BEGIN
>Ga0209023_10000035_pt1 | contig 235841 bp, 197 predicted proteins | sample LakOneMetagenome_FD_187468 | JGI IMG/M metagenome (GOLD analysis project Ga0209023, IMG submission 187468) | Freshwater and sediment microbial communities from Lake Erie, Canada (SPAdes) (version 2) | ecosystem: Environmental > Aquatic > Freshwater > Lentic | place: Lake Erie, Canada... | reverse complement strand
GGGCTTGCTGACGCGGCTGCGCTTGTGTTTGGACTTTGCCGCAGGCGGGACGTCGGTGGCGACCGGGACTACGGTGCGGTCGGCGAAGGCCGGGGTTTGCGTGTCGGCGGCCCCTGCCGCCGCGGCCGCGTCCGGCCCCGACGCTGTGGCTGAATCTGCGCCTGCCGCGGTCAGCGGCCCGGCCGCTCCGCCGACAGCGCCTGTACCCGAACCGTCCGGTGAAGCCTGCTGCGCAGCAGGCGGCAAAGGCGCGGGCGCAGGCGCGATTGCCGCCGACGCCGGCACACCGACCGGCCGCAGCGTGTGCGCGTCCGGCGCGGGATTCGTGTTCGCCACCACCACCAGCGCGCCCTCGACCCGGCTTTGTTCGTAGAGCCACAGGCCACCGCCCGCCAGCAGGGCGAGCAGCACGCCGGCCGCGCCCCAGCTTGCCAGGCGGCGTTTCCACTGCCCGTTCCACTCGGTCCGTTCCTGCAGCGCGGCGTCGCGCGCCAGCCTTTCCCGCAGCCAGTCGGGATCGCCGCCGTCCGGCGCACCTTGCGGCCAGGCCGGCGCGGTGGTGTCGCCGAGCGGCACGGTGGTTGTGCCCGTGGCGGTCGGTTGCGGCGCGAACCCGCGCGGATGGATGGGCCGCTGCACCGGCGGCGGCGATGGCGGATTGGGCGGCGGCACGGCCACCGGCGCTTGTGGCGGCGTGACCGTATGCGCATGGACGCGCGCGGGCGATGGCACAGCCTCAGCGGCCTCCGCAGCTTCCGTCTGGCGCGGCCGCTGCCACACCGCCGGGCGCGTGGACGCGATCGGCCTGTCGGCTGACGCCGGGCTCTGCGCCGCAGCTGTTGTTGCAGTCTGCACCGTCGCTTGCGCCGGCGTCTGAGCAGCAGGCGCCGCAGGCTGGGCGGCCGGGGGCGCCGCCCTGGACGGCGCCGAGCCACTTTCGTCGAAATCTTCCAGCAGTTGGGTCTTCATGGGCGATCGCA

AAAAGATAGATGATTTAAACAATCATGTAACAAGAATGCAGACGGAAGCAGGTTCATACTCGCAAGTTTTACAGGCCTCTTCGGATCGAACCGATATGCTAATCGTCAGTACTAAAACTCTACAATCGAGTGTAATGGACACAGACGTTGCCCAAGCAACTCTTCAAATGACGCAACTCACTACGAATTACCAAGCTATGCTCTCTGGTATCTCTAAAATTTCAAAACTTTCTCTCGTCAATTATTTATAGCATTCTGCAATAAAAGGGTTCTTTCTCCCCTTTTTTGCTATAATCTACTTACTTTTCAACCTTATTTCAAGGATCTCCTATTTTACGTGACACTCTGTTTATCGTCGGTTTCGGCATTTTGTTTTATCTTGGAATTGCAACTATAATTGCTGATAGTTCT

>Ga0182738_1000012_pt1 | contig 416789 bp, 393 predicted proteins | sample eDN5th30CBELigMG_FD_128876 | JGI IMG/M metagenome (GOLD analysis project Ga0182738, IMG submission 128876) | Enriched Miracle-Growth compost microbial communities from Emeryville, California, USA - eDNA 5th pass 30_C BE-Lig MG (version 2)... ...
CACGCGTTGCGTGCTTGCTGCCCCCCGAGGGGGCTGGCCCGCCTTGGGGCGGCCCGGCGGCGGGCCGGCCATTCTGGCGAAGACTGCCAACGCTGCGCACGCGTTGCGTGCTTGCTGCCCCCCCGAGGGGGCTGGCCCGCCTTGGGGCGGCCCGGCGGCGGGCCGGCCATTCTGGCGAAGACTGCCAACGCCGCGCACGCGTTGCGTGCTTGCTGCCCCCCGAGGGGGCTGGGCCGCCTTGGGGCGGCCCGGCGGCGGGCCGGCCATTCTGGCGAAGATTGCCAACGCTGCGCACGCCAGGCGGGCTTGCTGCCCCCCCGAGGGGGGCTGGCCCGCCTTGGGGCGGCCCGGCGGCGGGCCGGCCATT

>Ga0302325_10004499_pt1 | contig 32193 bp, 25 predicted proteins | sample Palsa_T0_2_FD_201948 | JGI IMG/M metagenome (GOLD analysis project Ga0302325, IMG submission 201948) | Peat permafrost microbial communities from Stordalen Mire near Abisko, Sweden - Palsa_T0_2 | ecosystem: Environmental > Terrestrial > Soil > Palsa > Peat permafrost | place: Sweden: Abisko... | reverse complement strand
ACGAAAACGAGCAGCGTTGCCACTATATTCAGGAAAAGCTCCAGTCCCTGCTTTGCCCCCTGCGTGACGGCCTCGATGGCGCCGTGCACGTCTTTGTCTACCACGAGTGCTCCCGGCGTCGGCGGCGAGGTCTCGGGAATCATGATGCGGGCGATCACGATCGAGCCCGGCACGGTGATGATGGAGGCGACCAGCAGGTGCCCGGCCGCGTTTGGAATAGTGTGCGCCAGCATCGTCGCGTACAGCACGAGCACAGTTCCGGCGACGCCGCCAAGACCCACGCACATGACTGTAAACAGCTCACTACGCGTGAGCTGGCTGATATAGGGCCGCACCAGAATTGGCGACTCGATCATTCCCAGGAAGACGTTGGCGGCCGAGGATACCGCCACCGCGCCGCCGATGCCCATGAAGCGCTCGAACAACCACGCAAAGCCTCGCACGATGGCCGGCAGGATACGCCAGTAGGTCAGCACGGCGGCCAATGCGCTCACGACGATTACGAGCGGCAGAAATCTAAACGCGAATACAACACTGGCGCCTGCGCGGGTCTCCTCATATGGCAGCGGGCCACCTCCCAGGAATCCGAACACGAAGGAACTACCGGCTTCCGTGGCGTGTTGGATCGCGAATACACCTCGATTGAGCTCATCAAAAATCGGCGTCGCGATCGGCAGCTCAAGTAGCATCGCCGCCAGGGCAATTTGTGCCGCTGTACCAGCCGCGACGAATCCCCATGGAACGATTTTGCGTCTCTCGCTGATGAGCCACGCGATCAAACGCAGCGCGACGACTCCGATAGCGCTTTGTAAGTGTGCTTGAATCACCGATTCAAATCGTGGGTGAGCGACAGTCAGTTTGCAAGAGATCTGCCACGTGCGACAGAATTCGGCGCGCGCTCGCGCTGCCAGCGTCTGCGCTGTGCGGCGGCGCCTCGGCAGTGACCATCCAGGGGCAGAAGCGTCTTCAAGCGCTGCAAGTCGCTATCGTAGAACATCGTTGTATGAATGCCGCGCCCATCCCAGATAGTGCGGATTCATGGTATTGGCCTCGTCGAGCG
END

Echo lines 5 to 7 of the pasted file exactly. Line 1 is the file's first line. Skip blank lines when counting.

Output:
CACGCGTTGCGTGCTTGCTGCCCCCCGAGGGGGCTGGCCCGCCTTGGGGCGGCCCGGCGGCGGGCCGGCCATTCTGGCGAAGACTGCCAACGCTGCGCACGCGTTGCGTGCTTGCTGCCCCCCCGAGGGGGCTGGCCCGCCTTGGGGCGGCCCGGCGGCGGGCCGGCCATTCTGGCGAAGACTGCCAACGCCGCGCACGCGTTGCGTGCTTGCTGCCCCCCGAGGGGGCTGGGCCGCCTTGGGGCGGCCCGGCGGCGGGCCGGCCATTCTGGCGAAGATTGCCAACGCTGCGCACGCCAGGCGGGCTTGCTGCCCCCCCGAGGGGGGCTGGCCCGCCTTGGGGCGGCCCGGCGGCGGGCCGGCCATT

>Ga0302325_10004499_pt1 | contig 32193 bp, 25 predicted proteins | sample Palsa_T0_2_FD_201948 | JGI IMG/M metagenome (GOLD analysis project Ga0302325, IMG submission 201948) | Peat permafrost microbial communities from Stordalen Mire near Abisko, Sweden - Palsa_T0_2 | ecosystem: Environmental > Terrestrial > Soil > Palsa > Peat permafrost | place: Sweden: Abisko... | reverse complement strand
ACGAAAACGAGCAGCGTTGCCACTATATTCAGGAAAAGCTCCAGTCCCTGCTTTGCCCCCTGCGTGACGGCCTCGATGGCGCCGTGCACGTCTTTGTCTACCACGAGTGCTCCCGGCGTCGGCGGCGAGGTCTCGGGAATCATGATGCGGGCGATCACGATCGAGCCCGGCACGGTGATGATGGAGGCGACCAGCAGGTGCCCGGCCGCGTTTGGAATAGTGTGCGCCAGCATCGTCGCGTACAGCACGAGCACAGTTCCGGCGACGCCGCCAAGACCCACGCACATGACTGTAAACAGCTCACTACGCGTGAGCTGGCTGATATAGGGCCGCACCAGAATTGGCGACTCGATCATTCCCAGGAAGACGTTGGCGGCCGAGGATACCGCCACCGCGCCGCCGATGCCCATGAAGCGCTCGAACAACCACGCAAAGCCTCGCACGATGGCCGGCAGGATACGCCAGTAGGTCAGCACGGCGGCCAATGCGCTCACGACGATTACGAGCGGCAGAAATCTAAACGCGAATACAACACTGGCGCCTGCGCGGGTCTCCTCATATGGCAGCGGGCCACCTCCCAGGAATCCGAACACGAAGGAACTACCGGCTTCCGTGGCGTGTTGGATCGCGAATACACCTCGATTGAGCTCATCAAAAATCGGCGTCGCGATCGGCAGCTCAAGTAGCATCGCCGCCAGGGCAATTTGTGCCGCTGTACCAGCCGCGACGAATCCCCATGGAACGATTTTGCGTCTCTCGCTGATGAGCCACGCGATCAAACGCAGCGCGACGACTCCGATAGCGCTTTGTAAGTGTGCTTGAATCACCGATTCAAATCGTGGGTGAGCGACAGTCAGTTTGCAAGAGATCTGCCACGTGCGACAGAATTCGGCGCGCGCTCGCGCTGCCAGCGTCTGCGCTGTGCGGCGGCGCCTCGGCAGTGACCATCCAGGGGCAGAAGCGTCTTCAAGCGCTGCAAGTCGCTATCGTAGAACATCGTTGTATGAATGCCGCGCCCATCCCAGATAGTGCGGATTCATGGTATTGGCCTCGTCGAGCG